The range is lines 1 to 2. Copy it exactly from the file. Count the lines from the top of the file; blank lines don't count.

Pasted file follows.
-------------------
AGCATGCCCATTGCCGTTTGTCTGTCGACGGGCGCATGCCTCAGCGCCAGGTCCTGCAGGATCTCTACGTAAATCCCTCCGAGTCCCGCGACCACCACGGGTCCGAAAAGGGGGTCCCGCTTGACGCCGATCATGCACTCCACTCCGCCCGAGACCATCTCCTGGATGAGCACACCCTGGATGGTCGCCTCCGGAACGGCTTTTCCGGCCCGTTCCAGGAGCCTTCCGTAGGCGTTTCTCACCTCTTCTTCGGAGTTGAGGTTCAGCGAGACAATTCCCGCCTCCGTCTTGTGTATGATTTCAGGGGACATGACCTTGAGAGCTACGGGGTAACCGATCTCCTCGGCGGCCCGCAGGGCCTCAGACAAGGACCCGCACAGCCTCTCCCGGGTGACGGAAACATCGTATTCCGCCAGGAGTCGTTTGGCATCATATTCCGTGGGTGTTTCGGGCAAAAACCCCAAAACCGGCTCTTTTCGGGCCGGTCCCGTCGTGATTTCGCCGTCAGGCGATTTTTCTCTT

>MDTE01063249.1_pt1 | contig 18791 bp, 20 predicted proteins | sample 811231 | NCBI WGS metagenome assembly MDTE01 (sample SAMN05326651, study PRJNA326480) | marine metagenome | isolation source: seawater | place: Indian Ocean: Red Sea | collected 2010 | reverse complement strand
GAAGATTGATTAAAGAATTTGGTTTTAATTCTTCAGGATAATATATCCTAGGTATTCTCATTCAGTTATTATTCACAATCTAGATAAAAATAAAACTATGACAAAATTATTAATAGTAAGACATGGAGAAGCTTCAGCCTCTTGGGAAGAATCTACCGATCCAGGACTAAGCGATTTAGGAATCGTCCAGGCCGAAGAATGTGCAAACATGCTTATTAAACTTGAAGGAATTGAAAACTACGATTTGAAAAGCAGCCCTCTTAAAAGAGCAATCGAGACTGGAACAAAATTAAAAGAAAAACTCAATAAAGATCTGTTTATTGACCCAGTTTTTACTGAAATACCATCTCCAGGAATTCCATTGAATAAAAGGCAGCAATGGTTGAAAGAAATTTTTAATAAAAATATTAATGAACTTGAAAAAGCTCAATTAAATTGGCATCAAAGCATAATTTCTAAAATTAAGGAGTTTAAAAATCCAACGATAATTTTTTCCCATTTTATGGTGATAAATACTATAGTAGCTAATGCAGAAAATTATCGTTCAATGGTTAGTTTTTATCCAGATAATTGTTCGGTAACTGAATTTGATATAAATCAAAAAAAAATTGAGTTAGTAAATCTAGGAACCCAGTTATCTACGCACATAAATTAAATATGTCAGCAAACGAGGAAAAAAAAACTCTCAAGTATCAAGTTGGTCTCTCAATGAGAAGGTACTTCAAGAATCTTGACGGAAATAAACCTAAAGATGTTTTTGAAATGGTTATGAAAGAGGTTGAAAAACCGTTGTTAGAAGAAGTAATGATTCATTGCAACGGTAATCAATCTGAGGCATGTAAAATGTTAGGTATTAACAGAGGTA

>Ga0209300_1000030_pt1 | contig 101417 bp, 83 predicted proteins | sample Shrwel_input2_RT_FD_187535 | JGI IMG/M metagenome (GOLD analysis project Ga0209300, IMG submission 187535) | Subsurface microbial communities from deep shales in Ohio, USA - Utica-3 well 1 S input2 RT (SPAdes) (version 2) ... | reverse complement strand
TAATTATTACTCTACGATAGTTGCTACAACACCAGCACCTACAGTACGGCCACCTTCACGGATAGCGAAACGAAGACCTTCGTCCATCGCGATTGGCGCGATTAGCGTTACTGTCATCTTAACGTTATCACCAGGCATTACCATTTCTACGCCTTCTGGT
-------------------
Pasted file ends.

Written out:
AGCATGCCCATTGCCGTTTGTCTGTCGACGGGCGCATGCCTCAGCGCCAGGTCCTGCAGGATCTCTACGTAAATCCCTCCGAGTCCCGCGACCACCACGGGTCCGAAAAGGGGGTCCCGCTTGACGCCGATCATGCACTCCACTCCGCCCGAGACCATCTCCTGGATGAGCACACCCTGGATGGTCGCCTCCGGAACGGCTTTTCCGGCCCGTTCCAGGAGCCTTCCGTAGGCGTTTCTCACCTCTTCTTCGGAGTTGAGGTTCAGCGAGACAATTCCCGCCTCCGTCTTGTGTATGATTTCAGGGGACATGACCTTGAGAGCTACGGGGTAACCGATCTCCTCGGCGGCCCGCAGGGCCTCAGACAAGGACCCGCACAGCCTCTCCCGGGTGACGGAAACATCGTATTCCGCCAGGAGTCGTTTGGCATCATATTCCGTGGGTGTTTCGGGCAAAAACCCCAAAACCGGCTCTTTTCGGGCCGGTCCCGTCGTGATTTCGCCGTCAGGCGATTTTTCTCTT

>MDTE01063249.1_pt1 | contig 18791 bp, 20 predicted proteins | sample 811231 | NCBI WGS metagenome assembly MDTE01 (sample SAMN05326651, study PRJNA326480) | marine metagenome | isolation source: seawater | place: Indian Ocean: Red Sea | collected 2010 | reverse complement strand